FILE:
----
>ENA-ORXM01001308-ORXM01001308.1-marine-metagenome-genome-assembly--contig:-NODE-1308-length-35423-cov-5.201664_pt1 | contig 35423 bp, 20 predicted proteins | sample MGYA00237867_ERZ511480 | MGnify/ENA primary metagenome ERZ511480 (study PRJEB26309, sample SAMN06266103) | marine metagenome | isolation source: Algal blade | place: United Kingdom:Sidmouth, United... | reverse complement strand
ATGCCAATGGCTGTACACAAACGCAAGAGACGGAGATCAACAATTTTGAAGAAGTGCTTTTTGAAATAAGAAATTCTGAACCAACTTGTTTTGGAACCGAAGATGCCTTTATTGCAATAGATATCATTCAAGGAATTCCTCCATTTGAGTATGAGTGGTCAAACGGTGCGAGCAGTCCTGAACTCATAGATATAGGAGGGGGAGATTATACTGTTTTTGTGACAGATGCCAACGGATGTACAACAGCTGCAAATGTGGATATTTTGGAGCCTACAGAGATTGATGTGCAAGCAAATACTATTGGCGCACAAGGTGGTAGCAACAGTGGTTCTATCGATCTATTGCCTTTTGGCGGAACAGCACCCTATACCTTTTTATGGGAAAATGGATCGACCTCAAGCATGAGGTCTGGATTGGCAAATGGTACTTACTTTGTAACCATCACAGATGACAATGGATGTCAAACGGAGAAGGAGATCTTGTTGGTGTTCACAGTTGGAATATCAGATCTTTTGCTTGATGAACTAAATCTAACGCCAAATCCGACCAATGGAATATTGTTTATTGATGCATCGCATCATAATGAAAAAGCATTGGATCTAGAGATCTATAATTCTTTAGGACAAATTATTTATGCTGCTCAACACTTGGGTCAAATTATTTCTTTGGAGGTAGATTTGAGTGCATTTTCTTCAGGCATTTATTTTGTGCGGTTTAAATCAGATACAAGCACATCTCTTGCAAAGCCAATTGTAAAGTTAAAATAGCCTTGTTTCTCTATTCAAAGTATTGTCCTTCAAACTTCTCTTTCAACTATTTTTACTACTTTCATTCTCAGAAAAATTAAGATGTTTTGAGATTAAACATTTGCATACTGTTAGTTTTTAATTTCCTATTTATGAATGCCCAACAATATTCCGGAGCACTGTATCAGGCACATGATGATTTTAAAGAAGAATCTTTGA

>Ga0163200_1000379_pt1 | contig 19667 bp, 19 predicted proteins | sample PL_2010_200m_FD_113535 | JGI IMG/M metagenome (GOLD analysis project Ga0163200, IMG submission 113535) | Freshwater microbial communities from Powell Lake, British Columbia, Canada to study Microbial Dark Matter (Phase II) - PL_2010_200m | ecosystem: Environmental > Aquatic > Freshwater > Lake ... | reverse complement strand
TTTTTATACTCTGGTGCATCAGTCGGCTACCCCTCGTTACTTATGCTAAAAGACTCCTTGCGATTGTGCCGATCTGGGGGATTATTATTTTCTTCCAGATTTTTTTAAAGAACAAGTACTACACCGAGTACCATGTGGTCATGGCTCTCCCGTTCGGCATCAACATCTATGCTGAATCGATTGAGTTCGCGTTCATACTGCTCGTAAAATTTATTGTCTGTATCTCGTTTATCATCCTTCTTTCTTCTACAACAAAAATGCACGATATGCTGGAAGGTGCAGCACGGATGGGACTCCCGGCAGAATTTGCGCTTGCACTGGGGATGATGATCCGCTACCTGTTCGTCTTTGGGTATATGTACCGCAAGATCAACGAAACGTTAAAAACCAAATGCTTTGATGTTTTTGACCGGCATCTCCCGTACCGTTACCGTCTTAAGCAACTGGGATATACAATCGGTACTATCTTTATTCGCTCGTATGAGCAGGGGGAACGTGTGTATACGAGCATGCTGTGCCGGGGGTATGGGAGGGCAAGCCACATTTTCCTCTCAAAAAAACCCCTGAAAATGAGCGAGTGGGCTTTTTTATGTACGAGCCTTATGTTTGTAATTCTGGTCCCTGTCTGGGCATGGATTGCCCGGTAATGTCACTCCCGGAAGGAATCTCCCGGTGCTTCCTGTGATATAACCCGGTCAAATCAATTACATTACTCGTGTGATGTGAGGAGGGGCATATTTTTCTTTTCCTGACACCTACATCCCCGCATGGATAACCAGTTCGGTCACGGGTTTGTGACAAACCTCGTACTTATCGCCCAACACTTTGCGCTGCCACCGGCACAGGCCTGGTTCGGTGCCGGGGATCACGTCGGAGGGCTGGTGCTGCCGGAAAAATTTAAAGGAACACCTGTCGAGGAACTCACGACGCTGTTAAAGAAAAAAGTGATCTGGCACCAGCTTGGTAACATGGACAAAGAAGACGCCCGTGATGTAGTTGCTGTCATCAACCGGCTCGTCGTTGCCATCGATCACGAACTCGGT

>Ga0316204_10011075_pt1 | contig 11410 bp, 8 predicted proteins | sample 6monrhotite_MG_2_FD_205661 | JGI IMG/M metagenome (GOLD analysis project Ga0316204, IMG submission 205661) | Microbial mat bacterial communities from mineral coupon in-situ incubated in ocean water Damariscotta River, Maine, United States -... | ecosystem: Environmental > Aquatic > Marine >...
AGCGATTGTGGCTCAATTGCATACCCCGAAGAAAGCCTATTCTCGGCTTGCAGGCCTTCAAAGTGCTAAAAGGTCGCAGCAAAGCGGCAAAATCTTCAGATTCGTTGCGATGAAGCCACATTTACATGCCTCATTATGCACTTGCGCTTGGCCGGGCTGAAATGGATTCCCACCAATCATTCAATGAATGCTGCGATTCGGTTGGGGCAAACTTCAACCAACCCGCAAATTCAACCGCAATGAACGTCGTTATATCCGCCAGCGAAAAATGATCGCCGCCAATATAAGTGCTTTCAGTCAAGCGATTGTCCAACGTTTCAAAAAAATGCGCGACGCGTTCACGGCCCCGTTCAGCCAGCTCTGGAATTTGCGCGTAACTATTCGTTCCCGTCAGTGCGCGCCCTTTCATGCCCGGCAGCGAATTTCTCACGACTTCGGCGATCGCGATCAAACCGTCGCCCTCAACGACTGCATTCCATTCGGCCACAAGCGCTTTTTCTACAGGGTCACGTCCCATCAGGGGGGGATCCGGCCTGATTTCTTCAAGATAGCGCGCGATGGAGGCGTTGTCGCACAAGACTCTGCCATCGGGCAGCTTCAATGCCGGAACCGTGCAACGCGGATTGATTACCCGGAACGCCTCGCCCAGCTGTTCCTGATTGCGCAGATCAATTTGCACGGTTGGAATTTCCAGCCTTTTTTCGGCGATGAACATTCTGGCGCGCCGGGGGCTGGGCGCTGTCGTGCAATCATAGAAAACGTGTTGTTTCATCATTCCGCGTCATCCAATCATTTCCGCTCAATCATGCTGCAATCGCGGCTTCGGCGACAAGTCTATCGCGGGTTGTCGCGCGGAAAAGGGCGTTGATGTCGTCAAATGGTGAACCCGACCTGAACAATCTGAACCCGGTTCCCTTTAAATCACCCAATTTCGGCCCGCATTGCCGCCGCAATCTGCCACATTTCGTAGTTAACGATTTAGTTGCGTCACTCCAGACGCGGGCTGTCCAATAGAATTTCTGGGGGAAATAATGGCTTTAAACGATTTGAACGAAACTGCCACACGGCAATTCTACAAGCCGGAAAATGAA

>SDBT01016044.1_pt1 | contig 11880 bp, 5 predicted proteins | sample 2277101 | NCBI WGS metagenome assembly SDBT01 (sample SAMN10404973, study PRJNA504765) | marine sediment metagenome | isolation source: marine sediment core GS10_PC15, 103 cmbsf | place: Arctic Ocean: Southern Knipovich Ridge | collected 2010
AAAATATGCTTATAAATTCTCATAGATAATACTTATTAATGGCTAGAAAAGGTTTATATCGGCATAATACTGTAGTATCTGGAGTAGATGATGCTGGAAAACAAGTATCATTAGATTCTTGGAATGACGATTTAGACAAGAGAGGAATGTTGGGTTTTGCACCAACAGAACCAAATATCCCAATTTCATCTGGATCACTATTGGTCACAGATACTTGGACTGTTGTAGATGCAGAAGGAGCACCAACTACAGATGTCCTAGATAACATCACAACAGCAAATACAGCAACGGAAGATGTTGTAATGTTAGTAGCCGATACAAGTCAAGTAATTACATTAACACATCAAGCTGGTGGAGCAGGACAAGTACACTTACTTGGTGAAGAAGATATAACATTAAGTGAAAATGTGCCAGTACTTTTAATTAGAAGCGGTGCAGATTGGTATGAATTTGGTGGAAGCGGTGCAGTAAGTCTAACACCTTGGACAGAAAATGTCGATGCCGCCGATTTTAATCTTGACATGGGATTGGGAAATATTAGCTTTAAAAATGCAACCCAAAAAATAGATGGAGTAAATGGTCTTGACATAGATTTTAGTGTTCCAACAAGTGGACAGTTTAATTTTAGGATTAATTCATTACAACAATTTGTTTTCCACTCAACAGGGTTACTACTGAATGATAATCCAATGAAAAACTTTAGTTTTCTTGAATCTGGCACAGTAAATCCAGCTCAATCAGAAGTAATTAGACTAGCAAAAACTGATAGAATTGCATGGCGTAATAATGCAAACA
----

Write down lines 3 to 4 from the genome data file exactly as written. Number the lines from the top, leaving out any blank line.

>Ga0163200_1000379_pt1 | contig 19667 bp, 19 predicted proteins | sample PL_2010_200m_FD_113535 | JGI IMG/M metagenome (GOLD analysis project Ga0163200, IMG submission 113535) | Freshwater microbial communities from Powell Lake, British Columbia, Canada to study Microbial Dark Matter (Phase II) - PL_2010_200m | ecosystem: Environmental > Aquatic > Freshwater > Lake ... | reverse complement strand
TTTTTATACTCTGGTGCATCAGTCGGCTACCCCTCGTTACTTATGCTAAAAGACTCCTTGCGATTGTGCCGATCTGGGGGATTATTATTTTCTTCCAGATTTTTTTAAAGAACAAGTACTACACCGAGTACCATGTGGTCATGGCTCTCCCGTTCGGCATCAACATCTATGCTGAATCGATTGAGTTCGCGTTCATACTGCTCGTAAAATTTATTGTCTGTATCTCGTTTATCATCCTTCTTTCTTCTACAACAAAAATGCACGATATGCTGGAAGGTGCAGCACGGATGGGACTCCCGGCAGAATTTGCGCTTGCACTGGGGATGATGATCCGCTACCTGTTCGTCTTTGGGTATATGTACCGCAAGATCAACGAAACGTTAAAAACCAAATGCTTTGATGTTTTTGACCGGCATCTCCCGTACCGTTACCGTCTTAAGCAACTGGGATATACAATCGGTACTATCTTTATTCGCTCGTATGAGCAGGGGGAACGTGTGTATACGAGCATGCTGTGCCGGGGGTATGGGAGGGCAAGCCACATTTTCCTCTCAAAAAAACCCCTGAAAATGAGCGAGTGGGCTTTTTTATGTACGAGCCTTATGTTTGTAATTCTGGTCCCTGTCTGGGCATGGATTGCCCGGTAATGTCACTCCCGGAAGGAATCTCCCGGTGCTTCCTGTGATATAACCCGGTCAAATCAATTACATTACTCGTGTGATGTGAGGAGGGGCATATTTTTCTTTTCCTGACACCTACATCCCCGCATGGATAACCAGTTCGGTCACGGGTTTGTGACAAACCTCGTACTTATCGCCCAACACTTTGCGCTGCCACCGGCACAGGCCTGGTTCGGTGCCGGGGATCACGTCGGAGGGCTGGTGCTGCCGGAAAAATTTAAAGGAACACCTGTCGAGGAACTCACGACGCTGTTAAAGAAAAAAGTGATCTGGCACCAGCTTGGTAACATGGACAAAGAAGACGCCCGTGATGTAGTTGCTGTCATCAACCGGCTCGTCGTTGCCATCGATCACGAACTCGGT